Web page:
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Crude oil and saltwater soak tundra at Kuparuk Oil field

Posted: Wednesday, April 18, 2001

ANCHORAGE (AP) -- Corrosion in a pipe apparently caused what may be one of the largest spills on the North Slope over the past five years -- 92,400 gallons of saltwater and crude oil that leaked late Sunday.

The spill saturated nearly an acre of snow- and ice-covered tundra, said Ed Meggert, head of oil spill response with the state Department of Environmental Conservation in Fairbanks.

''It looks like erosion or corrosion to the pipe is the cause,'' Meggert said, adding that the incident was under investigation.

The spill was discovered at 11:30 p.m. Sunday and the line was shut down within 12 minutes, the agency said. The water is fluid removed from crude oil and contains up to 3 percent crude oil. The fluid escaped at a temperature of more than 100 degrees Fahrenheit.

It was the fourth major spill on the North Slope this winter and the second believed caused by erosion or corrosion.

By midday Monday, Phillips Alaska, which operates the Kuparuk oil field, North America's second largest, said it had cleaned up most of the spill, or around 92,000 gallons.

Much of that may have been snow and ice melted by the hot crude and water mixture.

Corrosion from water and erosion from abrasive such materials as sand are a growing problem on the North Slope.

As Kuparuk and Prudhoe Bay age, the oil companies are grappling with internal pipe corrosion from water running through lines and external corrosion from water seeping between pipe insulation and hot steel pipe walls, where it eats at the metal.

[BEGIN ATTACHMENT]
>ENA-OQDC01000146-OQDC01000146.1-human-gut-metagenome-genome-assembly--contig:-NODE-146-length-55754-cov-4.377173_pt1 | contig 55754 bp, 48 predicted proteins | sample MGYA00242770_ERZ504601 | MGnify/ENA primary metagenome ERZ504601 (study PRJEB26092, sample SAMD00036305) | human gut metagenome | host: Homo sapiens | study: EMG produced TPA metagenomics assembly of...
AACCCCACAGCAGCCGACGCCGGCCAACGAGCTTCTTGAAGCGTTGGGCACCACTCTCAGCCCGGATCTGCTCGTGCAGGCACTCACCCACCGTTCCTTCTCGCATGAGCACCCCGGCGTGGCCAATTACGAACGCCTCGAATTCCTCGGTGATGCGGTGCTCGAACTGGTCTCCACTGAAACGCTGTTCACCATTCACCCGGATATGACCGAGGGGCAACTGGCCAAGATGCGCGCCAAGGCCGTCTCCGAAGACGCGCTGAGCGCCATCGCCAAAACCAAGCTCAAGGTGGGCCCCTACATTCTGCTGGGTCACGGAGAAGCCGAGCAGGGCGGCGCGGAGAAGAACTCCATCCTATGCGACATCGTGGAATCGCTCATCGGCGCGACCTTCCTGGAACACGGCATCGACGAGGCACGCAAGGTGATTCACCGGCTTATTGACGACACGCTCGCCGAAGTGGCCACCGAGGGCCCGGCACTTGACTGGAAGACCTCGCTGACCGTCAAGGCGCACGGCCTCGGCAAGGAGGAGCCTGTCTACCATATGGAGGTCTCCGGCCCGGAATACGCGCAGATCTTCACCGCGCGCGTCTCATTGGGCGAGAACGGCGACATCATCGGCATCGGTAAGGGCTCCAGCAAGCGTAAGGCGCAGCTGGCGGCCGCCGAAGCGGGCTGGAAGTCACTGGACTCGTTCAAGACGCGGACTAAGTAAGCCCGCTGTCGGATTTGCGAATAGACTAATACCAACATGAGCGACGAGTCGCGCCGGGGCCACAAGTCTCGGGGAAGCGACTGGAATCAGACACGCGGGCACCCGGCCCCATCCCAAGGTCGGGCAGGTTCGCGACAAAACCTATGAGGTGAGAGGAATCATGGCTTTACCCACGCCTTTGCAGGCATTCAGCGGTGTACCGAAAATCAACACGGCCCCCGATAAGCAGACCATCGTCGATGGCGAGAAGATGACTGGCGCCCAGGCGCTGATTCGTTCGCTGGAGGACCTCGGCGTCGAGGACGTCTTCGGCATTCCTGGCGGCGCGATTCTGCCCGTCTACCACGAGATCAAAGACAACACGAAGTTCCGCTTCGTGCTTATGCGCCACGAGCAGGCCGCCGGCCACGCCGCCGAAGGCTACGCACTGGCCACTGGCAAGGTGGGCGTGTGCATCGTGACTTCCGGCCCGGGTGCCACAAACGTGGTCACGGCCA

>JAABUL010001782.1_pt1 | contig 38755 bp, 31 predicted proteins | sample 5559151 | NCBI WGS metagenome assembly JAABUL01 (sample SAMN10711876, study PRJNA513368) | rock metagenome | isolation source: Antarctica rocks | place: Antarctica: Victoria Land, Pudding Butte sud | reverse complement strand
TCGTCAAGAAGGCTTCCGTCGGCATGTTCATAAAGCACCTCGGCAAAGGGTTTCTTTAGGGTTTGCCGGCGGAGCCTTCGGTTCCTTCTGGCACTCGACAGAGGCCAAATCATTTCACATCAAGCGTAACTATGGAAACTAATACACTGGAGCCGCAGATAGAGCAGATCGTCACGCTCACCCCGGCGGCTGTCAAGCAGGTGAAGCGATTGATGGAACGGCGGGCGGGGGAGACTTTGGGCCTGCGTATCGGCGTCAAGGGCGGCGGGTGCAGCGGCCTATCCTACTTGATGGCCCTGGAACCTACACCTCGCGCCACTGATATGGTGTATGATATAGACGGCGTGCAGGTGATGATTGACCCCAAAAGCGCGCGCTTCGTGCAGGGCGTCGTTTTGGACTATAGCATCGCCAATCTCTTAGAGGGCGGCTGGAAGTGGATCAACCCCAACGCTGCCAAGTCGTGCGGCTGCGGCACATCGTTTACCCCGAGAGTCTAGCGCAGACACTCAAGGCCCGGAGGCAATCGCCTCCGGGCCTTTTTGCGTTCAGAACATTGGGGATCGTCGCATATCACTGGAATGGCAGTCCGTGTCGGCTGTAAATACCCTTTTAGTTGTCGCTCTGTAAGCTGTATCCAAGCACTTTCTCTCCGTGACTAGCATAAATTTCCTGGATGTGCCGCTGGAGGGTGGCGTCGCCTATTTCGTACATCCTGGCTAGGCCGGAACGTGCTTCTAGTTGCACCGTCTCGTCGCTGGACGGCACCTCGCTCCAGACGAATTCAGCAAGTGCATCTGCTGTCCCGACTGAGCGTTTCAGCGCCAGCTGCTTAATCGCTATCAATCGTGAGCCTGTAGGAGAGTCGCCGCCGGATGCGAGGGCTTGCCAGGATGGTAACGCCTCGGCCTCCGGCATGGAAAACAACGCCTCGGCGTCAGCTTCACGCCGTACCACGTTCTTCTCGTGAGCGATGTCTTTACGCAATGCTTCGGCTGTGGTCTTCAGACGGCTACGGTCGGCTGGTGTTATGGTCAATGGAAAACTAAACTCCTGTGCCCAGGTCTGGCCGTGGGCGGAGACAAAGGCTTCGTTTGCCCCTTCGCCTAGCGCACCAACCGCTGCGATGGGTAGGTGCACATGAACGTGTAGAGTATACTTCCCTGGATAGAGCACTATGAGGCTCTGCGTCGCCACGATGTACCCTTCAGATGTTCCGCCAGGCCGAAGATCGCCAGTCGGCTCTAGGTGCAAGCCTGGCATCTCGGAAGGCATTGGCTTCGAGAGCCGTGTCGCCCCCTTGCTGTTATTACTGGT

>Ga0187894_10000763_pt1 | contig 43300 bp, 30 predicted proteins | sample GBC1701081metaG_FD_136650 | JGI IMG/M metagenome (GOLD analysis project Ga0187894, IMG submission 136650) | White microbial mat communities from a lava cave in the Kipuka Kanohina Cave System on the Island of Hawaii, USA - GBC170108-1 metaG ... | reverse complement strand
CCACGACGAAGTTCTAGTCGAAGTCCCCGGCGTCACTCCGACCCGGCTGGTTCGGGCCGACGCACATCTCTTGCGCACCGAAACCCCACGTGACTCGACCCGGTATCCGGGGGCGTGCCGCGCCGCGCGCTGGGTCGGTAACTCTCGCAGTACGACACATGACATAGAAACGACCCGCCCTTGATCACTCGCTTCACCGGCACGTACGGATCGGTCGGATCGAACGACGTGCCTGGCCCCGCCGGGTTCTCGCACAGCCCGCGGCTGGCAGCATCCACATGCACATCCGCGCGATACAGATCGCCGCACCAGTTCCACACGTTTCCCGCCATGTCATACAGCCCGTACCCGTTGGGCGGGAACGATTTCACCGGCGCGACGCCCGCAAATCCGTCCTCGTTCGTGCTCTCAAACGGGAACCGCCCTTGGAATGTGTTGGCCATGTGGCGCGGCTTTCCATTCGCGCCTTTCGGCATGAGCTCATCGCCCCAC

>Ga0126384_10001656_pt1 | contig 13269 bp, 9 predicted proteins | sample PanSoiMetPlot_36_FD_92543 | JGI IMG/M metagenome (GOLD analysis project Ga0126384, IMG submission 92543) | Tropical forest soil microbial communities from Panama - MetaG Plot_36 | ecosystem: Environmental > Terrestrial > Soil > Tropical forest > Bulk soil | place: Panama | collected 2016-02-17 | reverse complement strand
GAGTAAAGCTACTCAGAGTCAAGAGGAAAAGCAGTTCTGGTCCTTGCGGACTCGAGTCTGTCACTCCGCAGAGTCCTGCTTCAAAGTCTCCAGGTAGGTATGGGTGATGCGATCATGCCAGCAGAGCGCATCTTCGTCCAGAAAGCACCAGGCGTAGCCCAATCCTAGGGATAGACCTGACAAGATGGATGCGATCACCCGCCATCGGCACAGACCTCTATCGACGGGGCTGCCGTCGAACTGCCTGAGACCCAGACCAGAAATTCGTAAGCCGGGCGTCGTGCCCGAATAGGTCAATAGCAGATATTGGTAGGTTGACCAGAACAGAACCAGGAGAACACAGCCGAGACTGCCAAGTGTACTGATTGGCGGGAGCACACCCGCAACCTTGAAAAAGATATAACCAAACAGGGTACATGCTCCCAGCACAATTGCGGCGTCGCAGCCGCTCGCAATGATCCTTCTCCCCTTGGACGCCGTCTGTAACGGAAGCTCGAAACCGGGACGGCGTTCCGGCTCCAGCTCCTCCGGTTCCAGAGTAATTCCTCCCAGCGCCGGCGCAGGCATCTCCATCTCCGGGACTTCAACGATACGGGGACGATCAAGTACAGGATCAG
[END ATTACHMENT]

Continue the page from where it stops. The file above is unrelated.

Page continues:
The timing of the accident is bad for Alaska's big oil companies -- Phillips, BP and Exxon Mobil -- and policymakers who are trying to put a positive spin on the oil industry's environmental record in an effort to open the Arctic National Wildlife Refuge to drilling.

The refuge sits about 90 miles east of existing oil fields and may hold the largest undeveloped oil reserves in the nation, government geologists have said.

While the DEC's Meggert said oil content in the water was low, or about 1 percent, the huge spill size means that independent of the saltwater, nearly 1,000 gallons of crude oil hit the tundra.

That crude spill would be one of the 10 largest spills on the North Slope in the past five years, according to state records. The high temperature as it left the pipe may mean the mixture penetrated the ground.

Meggert said the saltwater may be more damaging to the tundra than oil. ''It's just as toxic as diesel,'' he told the Anchorage Daily News. ''The plants that normally grow die. The crude will only coat but the saltwater penetrates.''

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